We now know of course that this is not how Marxism would work in practice, but that was less obvious to most people in those days.
My Nephew was incredibly upset to be informed that Karl Marx was born in 1818 and died in 1883, so his theories may be a bit past their best before date
 
My Nephew was incredibly upset to be informed that Karl Marx was born in 1818 and died in 1883, so his theories may be a bit past their best before date
Marx's economic theories were obsolete in the 19th century. They were heavily based on the premise that value was objective, which led to the Labour Theory of Value. This stated that the value of something was determined by the amount of "socially useful" labour that went into it. This leads to all sorts of logical paradoxes which are not solvable. Various other non-Marxist socialists and anarchists fell into the same logical trap.

I should point out that Adam Smith more or less held to a labour theory of value as well, although he of course didn't draw the conclusion that the solution to the problem was revolution.

Later economists came to the conclusion that value was subjective, not objective, and that something was worth whatever someone was willing to pay for it, regardless of how much work was put into making it.

Marx however didn't have the benefit of this insight, and so concluded that as the economy accumulated more capital the class of people who survived by selling their labour would become poorer and poorer. He combined this with his theory of class struggle as the driving force behind world history. Taken together he concluded that revolution and "true" socialism were historically inevitable. Therefore all current political struggle was between the forces of historical inevitability and the reactionary forces seeking to hold back the tide of history.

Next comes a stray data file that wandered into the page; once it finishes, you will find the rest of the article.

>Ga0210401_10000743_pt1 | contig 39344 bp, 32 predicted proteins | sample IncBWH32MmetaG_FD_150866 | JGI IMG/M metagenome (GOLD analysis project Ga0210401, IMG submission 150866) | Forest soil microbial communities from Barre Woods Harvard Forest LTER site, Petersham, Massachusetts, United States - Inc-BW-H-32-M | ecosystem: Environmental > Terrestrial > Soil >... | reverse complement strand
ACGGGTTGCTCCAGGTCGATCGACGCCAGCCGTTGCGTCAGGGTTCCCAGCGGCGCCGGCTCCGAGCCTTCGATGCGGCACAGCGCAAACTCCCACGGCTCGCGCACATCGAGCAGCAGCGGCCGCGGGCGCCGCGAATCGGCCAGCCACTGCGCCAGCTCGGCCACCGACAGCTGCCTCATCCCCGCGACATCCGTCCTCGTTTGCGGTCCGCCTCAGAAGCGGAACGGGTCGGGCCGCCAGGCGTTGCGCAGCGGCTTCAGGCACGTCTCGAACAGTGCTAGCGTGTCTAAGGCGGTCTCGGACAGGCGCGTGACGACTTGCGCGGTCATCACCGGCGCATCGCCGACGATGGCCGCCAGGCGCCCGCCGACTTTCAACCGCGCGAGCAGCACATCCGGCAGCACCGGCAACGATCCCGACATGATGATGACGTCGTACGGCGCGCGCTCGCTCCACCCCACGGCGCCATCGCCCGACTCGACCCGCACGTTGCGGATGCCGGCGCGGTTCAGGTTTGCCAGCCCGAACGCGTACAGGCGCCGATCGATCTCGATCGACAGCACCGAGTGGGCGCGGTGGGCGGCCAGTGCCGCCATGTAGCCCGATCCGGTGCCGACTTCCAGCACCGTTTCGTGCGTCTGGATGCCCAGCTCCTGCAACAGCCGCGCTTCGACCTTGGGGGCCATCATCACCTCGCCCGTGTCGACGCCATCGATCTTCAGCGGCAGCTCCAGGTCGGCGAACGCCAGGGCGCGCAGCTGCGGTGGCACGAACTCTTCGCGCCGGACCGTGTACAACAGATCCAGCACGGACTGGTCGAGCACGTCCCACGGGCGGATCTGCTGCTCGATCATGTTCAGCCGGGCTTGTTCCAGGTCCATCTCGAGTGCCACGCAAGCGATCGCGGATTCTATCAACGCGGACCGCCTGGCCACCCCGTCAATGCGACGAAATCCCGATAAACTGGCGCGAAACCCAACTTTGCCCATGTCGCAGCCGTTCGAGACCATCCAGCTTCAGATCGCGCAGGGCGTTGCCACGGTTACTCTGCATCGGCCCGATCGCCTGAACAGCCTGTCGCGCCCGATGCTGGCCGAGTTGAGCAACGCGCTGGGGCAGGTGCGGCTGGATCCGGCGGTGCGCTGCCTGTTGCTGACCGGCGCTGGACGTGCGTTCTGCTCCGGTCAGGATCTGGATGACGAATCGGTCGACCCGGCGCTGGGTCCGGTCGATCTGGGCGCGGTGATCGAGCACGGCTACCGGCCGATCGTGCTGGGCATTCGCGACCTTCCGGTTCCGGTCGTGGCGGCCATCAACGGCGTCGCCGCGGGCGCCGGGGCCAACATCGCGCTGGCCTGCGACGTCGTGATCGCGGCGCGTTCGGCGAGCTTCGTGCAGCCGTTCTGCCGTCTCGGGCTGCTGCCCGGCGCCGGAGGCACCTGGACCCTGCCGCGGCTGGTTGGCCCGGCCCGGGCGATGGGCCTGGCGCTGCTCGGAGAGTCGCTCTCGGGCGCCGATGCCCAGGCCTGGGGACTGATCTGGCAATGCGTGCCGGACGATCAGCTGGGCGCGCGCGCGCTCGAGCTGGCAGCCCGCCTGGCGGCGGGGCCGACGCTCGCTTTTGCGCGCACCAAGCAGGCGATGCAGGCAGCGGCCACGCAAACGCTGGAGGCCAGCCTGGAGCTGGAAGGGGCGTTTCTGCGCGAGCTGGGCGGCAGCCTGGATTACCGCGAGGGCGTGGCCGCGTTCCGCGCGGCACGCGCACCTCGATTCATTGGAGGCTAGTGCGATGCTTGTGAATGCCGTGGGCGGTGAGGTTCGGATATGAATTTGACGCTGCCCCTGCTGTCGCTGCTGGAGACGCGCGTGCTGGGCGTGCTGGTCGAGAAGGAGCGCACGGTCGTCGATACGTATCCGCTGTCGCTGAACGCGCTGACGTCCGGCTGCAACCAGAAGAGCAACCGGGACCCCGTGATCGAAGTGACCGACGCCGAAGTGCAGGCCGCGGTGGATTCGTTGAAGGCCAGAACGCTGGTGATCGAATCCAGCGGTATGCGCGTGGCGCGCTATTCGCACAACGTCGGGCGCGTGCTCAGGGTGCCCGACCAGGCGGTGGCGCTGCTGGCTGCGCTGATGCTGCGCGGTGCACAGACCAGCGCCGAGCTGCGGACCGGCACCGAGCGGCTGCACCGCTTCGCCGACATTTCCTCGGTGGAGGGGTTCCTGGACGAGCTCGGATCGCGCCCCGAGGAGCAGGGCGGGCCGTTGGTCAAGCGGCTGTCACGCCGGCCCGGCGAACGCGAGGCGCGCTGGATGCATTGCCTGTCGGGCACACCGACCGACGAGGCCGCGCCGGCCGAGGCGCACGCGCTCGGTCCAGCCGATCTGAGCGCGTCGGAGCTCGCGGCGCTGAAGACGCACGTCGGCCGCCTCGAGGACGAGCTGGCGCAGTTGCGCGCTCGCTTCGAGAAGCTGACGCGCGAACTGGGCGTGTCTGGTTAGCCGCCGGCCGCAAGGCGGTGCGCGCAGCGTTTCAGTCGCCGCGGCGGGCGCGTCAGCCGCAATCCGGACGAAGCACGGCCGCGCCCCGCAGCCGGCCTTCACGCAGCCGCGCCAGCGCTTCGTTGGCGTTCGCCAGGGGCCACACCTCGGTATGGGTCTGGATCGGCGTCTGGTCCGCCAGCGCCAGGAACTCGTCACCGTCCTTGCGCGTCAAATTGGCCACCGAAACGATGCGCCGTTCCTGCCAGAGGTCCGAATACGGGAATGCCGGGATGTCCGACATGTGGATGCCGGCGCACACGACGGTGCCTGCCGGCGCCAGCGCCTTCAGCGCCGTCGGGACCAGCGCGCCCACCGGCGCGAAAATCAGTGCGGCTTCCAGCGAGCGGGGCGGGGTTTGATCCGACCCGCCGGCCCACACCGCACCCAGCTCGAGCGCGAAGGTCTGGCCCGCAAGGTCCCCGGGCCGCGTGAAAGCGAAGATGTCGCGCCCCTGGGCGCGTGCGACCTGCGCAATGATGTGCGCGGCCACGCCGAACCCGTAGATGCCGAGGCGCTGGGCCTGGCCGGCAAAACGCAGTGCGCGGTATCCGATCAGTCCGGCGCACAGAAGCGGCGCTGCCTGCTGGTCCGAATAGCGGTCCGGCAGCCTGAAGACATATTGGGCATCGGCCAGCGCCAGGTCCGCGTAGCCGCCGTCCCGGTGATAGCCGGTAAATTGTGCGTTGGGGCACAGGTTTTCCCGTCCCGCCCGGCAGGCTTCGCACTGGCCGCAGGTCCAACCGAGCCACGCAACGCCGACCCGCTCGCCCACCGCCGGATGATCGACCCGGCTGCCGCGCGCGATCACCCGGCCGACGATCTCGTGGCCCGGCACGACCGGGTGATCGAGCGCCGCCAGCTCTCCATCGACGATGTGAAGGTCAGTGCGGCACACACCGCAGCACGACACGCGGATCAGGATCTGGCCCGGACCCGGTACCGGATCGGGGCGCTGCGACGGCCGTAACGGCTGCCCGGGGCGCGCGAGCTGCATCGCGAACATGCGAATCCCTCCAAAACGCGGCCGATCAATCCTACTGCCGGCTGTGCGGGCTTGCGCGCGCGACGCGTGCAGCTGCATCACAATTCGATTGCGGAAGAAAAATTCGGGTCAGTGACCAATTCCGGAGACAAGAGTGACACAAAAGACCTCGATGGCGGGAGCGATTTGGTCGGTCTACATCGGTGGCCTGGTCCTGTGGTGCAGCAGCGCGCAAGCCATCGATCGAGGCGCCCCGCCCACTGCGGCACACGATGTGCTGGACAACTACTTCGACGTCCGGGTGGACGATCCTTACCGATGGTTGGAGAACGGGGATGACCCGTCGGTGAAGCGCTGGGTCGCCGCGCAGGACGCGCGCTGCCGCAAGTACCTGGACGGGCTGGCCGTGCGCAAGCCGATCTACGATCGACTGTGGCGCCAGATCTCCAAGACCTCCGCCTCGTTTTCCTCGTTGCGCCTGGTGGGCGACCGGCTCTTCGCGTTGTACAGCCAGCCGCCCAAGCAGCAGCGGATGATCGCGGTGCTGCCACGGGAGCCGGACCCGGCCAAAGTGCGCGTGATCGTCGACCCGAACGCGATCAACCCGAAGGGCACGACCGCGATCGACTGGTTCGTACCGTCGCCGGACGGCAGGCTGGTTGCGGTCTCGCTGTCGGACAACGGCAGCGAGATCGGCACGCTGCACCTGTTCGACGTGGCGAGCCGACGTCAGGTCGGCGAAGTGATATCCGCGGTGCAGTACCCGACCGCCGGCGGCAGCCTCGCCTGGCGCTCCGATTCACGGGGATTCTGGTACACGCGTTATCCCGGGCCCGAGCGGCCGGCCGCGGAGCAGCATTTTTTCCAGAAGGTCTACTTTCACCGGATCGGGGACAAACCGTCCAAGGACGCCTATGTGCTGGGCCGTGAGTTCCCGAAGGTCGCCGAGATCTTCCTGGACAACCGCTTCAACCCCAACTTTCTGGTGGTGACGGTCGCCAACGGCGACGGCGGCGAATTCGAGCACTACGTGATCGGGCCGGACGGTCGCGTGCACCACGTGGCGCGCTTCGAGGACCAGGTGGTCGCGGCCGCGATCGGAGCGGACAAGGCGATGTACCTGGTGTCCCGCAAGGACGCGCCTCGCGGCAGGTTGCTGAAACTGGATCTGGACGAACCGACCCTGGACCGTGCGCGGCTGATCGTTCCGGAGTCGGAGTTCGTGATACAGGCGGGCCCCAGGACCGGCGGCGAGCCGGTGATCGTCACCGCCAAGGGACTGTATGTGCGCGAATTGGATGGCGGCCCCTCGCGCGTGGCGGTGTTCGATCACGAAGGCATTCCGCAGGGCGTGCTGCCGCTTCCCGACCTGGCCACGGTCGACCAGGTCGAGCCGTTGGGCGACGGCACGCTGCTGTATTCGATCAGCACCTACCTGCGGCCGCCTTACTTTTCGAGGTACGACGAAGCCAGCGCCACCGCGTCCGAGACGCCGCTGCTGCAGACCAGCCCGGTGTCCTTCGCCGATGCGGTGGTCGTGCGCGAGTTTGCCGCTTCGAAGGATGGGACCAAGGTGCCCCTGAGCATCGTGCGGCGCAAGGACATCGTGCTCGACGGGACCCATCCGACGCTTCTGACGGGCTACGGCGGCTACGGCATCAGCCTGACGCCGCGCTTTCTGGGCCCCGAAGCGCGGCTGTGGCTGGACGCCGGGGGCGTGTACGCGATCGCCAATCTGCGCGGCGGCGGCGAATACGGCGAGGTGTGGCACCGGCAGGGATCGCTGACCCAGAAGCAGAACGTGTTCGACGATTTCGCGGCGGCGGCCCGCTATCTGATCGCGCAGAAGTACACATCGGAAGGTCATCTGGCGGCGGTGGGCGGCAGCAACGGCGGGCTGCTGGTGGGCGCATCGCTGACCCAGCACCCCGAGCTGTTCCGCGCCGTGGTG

Marx's das Kaptial however was obsolete within 20 years of publication as the economic theory it was partially based on was overturned by newer developments that led to what we consider today to be modern economics.

Thus at around the time Arthur Conan Doyle began publishing his Sherlock Holmes stories or General Gordon was dying in the Siege of Khartoum, Marx's ideas were provably obsolete.

Marx also died at around this time, so I don't think he ever made a rebuttal to the newer developments. Somehow though I suspect he wouldn't have said "oh, well I guess I was wrong, just forget about all that rubbish I wrote then". I think he started with his conclusions and worked backwards to finding theories that would support them.